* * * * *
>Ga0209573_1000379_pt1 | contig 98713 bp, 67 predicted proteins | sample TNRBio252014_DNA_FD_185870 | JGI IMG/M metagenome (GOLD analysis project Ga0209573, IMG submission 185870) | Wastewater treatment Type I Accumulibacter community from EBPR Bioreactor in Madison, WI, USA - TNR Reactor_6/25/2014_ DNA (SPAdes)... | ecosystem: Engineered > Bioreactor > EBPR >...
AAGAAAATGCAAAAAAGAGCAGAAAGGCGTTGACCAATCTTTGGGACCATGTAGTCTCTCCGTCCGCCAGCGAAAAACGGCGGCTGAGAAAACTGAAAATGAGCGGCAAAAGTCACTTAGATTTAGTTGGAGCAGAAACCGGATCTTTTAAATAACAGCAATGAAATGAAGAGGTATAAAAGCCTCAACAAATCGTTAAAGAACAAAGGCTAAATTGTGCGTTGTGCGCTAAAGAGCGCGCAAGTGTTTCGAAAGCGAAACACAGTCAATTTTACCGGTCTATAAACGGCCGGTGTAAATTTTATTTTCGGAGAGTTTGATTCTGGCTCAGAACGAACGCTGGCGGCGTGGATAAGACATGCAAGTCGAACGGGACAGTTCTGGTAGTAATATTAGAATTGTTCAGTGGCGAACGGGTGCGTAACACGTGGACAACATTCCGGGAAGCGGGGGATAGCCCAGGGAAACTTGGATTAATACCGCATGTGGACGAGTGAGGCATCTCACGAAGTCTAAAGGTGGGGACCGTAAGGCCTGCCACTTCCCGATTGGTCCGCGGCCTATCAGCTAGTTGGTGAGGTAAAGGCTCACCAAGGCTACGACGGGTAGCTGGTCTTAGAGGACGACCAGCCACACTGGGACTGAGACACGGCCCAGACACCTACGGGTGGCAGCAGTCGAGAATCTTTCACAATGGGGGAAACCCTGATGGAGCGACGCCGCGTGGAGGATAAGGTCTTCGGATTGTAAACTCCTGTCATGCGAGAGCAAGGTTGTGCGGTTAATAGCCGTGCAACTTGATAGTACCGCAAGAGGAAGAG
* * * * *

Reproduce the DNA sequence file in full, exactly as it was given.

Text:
>Ga0209573_1000379_pt1 | contig 98713 bp, 67 predicted proteins | sample TNRBio252014_DNA_FD_185870 | JGI IMG/M metagenome (GOLD analysis project Ga0209573, IMG submission 185870) | Wastewater treatment Type I Accumulibacter community from EBPR Bioreactor in Madison, WI, USA - TNR Reactor_6/25/2014_ DNA (SPAdes)... | ecosystem: Engineered > Bioreactor > EBPR >...
AAGAAAATGCAAAAAAGAGCAGAAAGGCGTTGACCAATCTTTGGGACCATGTAGTCTCTCCGTCCGCCAGCGAAAAACGGCGGCTGAGAAAACTGAAAATGAGCGGCAAAAGTCACTTAGATTTAGTTGGAGCAGAAACCGGATCTTTTAAATAACAGCAATGAAATGAAGAGGTATAAAAGCCTCAACAAATCGTTAAAGAACAAAGGCTAAATTGTGCGTTGTGCGCTAAAGAGCGCGCAAGTGTTTCGAAAGCGAAACACAGTCAATTTTACCGGTCTATAAACGGCCGGTGTAAATTTTATTTTCGGAGAGTTTGATTCTGGCTCAGAACGAACGCTGGCGGCGTGGATAAGACATGCAAGTCGAACGGGACAGTTCTGGTAGTAATATTAGAATTGTTCAGTGGCGAACGGGTGCGTAACACGTGGACAACATTCCGGGAAGCGGGGGATAGCCCAGGGAAACTTGGATTAATACCGCATGTGGACGAGTGAGGCATCTCACGAAGTCTAAAGGTGGGGACCGTAAGGCCTGCCACTTCCCGATTGGTCCGCGGCCTATCAGCTAGTTGGTGAGGTAAAGGCTCACCAAGGCTACGACGGGTAGCTGGTCTTAGAGGACGACCAGCCACACTGGGACTGAGACACGGCCCAGACACCTACGGGTGGCAGCAGTCGAGAATCTTTCACAATGGGGGAAACCCTGATGGAGCGACGCCGCGTGGAGGATAAGGTCTTCGGATTGTAAACTCCTGTCATGCGAGAGCAAGGTTGTGCGGTTAATAGCCGTGCAACTTGATAGTACCGCAAGAGGAAGAG